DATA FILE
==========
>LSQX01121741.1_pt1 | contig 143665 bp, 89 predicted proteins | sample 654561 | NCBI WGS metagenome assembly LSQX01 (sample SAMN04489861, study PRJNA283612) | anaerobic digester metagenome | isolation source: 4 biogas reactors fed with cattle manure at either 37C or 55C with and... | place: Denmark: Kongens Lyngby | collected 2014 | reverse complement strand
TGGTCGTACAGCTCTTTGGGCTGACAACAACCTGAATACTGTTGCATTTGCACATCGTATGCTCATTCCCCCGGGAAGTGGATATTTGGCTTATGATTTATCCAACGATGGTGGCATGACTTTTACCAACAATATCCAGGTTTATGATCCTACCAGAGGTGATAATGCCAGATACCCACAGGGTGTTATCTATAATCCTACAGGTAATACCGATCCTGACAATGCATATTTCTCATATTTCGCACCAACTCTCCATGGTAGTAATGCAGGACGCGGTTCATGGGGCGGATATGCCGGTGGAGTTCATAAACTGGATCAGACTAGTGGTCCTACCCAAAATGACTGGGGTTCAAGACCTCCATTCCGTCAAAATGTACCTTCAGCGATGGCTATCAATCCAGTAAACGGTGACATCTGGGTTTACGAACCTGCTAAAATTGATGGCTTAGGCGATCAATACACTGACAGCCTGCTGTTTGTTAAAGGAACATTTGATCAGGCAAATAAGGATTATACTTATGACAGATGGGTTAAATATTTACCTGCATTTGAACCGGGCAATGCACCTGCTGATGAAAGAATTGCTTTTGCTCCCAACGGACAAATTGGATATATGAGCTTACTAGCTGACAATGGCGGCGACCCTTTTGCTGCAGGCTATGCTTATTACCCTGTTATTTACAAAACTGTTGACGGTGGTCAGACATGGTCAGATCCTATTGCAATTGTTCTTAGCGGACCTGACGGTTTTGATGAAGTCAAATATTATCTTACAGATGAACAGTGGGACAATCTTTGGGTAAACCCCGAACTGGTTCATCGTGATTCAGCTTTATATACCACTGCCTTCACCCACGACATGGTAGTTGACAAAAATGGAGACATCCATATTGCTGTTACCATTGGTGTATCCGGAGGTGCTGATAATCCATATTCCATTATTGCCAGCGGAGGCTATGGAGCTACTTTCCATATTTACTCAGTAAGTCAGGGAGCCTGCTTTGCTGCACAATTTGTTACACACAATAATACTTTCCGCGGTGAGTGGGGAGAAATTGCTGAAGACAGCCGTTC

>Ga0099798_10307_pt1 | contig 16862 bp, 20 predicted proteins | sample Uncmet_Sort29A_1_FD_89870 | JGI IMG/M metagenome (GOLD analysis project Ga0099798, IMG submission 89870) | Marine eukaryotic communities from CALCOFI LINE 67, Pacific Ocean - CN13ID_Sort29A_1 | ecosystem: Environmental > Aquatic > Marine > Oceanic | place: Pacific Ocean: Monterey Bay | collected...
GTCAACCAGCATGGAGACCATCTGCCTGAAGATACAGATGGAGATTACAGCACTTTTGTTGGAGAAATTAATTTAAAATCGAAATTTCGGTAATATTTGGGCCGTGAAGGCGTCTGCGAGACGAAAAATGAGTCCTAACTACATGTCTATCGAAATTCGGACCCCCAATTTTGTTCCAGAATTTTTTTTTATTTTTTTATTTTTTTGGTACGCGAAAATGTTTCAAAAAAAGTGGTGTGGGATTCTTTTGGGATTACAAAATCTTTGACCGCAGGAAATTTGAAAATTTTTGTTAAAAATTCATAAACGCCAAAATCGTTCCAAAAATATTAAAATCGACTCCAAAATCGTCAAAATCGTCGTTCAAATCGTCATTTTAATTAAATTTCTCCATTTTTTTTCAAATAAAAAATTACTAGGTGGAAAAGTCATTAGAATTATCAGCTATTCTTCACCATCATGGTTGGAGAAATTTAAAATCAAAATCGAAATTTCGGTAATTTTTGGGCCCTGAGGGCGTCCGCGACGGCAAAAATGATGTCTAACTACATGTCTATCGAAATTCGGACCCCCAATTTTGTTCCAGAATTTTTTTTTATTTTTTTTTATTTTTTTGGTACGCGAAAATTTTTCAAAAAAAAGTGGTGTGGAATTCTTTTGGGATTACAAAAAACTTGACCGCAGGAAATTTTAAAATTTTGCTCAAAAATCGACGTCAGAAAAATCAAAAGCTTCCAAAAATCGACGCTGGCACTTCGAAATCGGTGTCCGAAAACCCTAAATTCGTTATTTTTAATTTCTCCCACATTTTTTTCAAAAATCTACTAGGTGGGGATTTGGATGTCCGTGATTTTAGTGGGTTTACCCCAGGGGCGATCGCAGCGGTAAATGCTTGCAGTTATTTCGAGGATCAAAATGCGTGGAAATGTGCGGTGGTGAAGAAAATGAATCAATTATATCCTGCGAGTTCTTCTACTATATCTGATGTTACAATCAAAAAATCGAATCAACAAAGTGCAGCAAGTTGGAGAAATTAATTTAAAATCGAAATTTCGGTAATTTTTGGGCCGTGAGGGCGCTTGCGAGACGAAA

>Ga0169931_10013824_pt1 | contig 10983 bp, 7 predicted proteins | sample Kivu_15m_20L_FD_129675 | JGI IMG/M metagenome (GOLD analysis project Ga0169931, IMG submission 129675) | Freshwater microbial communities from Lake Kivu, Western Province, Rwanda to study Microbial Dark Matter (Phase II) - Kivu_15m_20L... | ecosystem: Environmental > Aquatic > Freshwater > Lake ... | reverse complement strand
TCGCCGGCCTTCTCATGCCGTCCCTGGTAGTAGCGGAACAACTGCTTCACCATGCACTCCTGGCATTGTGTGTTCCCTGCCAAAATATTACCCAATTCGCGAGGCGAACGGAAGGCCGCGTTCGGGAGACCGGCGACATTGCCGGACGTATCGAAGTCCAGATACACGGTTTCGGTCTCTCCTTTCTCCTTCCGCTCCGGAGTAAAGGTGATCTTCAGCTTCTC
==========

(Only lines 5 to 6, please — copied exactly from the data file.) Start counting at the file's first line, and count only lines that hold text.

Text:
>Ga0169931_10013824_pt1 | contig 10983 bp, 7 predicted proteins | sample Kivu_15m_20L_FD_129675 | JGI IMG/M metagenome (GOLD analysis project Ga0169931, IMG submission 129675) | Freshwater microbial communities from Lake Kivu, Western Province, Rwanda to study Microbial Dark Matter (Phase II) - Kivu_15m_20L... | ecosystem: Environmental > Aquatic > Freshwater > Lake ... | reverse complement strand
TCGCCGGCCTTCTCATGCCGTCCCTGGTAGTAGCGGAACAACTGCTTCACCATGCACTCCTGGCATTGTGTGTTCCCTGCCAAAATATTACCCAATTCGCGAGGCGAACGGAAGGCCGCGTTCGGGAGACCGGCGACATTGCCGGACGTATCGAAGTCCAGATACACGGTTTCGGTCTCTCCTTTCTCCTTCCGCTCCGGAGTAAAGGTGATCTTCAGCTTCTC